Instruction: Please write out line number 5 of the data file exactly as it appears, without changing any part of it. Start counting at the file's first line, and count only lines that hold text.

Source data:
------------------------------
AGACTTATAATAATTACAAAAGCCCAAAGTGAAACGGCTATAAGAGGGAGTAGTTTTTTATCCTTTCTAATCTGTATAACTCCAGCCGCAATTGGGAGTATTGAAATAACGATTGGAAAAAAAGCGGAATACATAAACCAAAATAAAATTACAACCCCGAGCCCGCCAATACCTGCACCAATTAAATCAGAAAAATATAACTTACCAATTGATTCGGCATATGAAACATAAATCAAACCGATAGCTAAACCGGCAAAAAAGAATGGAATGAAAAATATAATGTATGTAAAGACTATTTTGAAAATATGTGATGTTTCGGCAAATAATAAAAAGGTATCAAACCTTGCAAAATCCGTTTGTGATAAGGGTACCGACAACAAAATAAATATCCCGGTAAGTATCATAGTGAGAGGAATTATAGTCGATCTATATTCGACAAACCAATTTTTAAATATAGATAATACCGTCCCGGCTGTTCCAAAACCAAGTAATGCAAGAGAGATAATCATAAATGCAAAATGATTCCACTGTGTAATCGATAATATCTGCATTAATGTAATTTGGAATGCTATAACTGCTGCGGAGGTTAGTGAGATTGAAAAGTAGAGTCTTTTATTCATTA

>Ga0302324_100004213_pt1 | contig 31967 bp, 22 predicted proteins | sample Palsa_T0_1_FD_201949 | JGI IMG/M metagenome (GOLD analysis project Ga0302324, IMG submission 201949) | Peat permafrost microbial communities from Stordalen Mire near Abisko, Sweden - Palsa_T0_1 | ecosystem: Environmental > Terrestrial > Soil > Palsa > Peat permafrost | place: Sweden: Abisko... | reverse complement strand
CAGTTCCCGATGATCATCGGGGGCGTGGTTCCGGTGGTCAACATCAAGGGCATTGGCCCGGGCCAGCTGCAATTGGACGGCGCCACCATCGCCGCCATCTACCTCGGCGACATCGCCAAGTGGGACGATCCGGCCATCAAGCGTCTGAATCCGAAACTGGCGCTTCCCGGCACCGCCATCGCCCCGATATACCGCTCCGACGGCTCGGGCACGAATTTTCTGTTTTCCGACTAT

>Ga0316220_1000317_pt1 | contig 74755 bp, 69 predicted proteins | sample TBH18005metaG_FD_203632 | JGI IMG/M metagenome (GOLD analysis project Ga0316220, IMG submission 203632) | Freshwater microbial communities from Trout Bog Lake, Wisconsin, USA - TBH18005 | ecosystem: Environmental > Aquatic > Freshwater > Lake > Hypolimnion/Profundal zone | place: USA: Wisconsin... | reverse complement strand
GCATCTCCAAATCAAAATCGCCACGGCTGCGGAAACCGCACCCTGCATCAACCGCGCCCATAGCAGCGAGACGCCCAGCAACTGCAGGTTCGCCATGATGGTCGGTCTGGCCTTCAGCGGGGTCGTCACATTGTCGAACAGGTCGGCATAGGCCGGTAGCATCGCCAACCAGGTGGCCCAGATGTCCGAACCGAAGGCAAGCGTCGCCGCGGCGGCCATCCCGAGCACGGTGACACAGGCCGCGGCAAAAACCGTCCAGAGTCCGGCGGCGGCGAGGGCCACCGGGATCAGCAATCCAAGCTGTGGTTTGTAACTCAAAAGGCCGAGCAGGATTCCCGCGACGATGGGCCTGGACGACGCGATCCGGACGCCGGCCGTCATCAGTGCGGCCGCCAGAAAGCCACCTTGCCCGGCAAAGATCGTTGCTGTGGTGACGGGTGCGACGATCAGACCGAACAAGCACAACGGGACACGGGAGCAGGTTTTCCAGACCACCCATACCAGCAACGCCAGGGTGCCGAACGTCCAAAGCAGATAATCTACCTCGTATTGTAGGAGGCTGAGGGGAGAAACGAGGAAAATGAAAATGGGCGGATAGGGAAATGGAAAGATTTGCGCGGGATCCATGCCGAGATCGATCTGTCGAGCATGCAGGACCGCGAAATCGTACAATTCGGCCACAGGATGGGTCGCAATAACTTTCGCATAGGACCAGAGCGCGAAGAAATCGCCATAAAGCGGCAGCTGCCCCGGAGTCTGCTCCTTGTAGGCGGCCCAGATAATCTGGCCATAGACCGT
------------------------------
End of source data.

GCATCTCCAAATCAAAATCGCCACGGCTGCGGAAACCGCACCCTGCATCAACCGCGCCCATAGCAGCGAGACGCCCAGCAACTGCAGGTTCGCCATGATGGTCGGTCTGGCCTTCAGCGGGGTCGTCACATTGTCGAACAGGTCGGCATAGGCCGGTAGCATCGCCAACCAGGTGGCCCAGATGTCCGAACCGAAGGCAAGCGTCGCCGCGGCGGCCATCCCGAGCACGGTGACACAGGCCGCGGCAAAAACCGTCCAGAGTCCGGCGGCGGCGAGGGCCACCGGGATCAGCAATCCAAGCTGTGGTTTGTAACTCAAAAGGCCGAGCAGGATTCCCGCGACGATGGGCCTGGACGACGCGATCCGGACGCCGGCCGTCATCAGTGCGGCCGCCAGAAAGCCACCTTGCCCGGCAAAGATCGTTGCTGTGGTGACGGGTGCGACGATCAGACCGAACAAGCACAACGGGACACGGGAGCAGGTTTTCCAGACCACCCATACCAGCAACGCCAGGGTGCCGAACGTCCAAAGCAGATAATCTACCTCGTATTGTAGGAGGCTGAGGGGAGAAACGAGGAAAATGAAAATGGGCGGATAGGGAAATGGAAAGATTTGCGCGGGATCCATGCCGAGATCGATCTGTCGAGCATGCAGGACCGCGAAATCGTACAATTCGGCCACAGGATGGGTCGCAATAACTTTCGCATAGGACCAGAGCGCGAAGAAATCGCCATAAAGCGGCAGCTGCCCCGGAGTCTGCTCCTTGTAGGCGGCCCAGATAATCTGGCCATAGACCGT